Procrastination: Why You Do It, When It Helps, And How

1551 WordsMar 11, 20177 Pages
Procrastination: Why You Do It, When It Helps, and How to Stop Jim has appealed to his boss for months: “I’m ready for more responsibility. I’m ready to be taken more seriously.” Finally, his boss gave in. The motherload of projects lands on Jim’s desk. One with the power to make or break his career. One that can show his boss that he’s more than capable of becoming an office manager. On the outset, Jim is amped up and ready to get started. He reviews the parameters of the project. He delegates a few tasks to some subordinates and makes a weekly schedule to move him towards completion. However, when the time comes to actually do the work, Jim puts it off. Co-workers needed his help on another project. “They need me,” Jim declares. This…show more content…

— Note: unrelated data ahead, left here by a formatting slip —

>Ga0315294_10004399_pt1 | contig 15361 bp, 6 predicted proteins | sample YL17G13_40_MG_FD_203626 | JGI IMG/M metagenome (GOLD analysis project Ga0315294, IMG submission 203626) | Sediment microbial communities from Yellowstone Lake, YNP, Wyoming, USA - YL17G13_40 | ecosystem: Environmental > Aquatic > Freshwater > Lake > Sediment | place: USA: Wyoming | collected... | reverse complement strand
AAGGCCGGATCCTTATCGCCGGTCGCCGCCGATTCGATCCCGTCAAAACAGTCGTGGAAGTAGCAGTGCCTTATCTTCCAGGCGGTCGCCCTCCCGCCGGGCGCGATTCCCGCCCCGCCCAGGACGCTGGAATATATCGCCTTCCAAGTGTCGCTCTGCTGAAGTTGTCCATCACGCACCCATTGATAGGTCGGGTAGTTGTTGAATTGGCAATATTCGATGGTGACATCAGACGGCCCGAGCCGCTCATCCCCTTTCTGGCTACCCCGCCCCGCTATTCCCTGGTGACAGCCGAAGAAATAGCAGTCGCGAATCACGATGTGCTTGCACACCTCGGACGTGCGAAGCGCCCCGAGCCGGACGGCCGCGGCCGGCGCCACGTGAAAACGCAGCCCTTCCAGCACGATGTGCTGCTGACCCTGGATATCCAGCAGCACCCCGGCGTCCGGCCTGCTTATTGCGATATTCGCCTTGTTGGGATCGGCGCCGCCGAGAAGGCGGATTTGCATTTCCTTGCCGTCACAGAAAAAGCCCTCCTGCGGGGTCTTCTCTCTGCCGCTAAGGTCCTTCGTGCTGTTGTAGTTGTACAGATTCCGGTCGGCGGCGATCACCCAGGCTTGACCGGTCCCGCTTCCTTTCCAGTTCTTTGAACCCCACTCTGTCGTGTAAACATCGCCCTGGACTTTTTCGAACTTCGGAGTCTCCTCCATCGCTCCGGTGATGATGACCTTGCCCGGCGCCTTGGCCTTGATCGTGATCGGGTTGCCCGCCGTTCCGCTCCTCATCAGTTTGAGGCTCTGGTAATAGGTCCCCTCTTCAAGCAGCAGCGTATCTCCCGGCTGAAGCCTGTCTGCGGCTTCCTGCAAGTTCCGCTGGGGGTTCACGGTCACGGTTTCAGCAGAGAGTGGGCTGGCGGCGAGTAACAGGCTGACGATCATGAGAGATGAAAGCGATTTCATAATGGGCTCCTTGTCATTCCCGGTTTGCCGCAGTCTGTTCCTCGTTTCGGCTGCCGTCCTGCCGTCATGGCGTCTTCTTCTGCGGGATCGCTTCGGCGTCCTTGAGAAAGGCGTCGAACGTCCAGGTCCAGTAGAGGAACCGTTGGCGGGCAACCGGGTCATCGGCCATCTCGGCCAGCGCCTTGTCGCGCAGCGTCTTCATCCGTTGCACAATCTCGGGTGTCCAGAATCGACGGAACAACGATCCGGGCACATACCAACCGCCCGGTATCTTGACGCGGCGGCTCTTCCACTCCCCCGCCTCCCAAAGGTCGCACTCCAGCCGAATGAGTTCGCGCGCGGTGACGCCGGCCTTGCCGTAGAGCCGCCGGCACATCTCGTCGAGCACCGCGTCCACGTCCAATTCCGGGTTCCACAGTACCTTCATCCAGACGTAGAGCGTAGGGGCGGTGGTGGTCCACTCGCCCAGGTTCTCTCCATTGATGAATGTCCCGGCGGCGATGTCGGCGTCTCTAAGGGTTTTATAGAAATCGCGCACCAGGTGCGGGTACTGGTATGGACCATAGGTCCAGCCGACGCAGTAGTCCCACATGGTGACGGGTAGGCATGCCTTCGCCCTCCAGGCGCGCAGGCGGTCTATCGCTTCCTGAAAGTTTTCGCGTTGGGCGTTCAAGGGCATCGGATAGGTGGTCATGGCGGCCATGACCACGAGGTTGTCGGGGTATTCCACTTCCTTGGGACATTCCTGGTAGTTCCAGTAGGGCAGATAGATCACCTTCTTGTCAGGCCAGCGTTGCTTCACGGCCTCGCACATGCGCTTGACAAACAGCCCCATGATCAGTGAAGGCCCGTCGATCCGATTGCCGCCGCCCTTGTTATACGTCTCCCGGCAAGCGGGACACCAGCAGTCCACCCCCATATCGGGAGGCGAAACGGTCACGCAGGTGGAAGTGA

Surprisingly, procrastination isn’t a new issue born from the many temptations of the World Wide Web. No, human beings in ancient civilizations were just as prone to habitual hesitation as we are today. Even Shakespeare wrote of procrastination. This pesky habit was a major theme in the renowned work, Hamlet. Referred to as a “delay,” procrastination drives the plot of the play, in which the lead character spends a great deal of time making plans to avenge his father’s death all the while second-guessing his decision. He becomes frustrated, and incredibly distressed, with himself for hesitating, yet he continues to do so. Effects of Procrastination As demonstrated by the Shakespearean hero, stress is a pervasive symptom of procrastination. Tons of research dollars have generated the same consistent results: those who procrastinate report higher levels of stress. However, it seems stress isn’t simply a product of procrastination. A higher stress environment like a busy, results-driven workplace naturally causes stress. Yet, for people prone to procrastination, the level of stressful conditions they are exposed to leads to even more procrastination. Put simply, the conditions of your job cause primary anxiety, which prompts you to procrastinate on important tasks. The act of procrastinating adds more stress (i.e. secondary anxiety) and inhibits your ability to perform. As a result, you put off the task even longer.[2][3]

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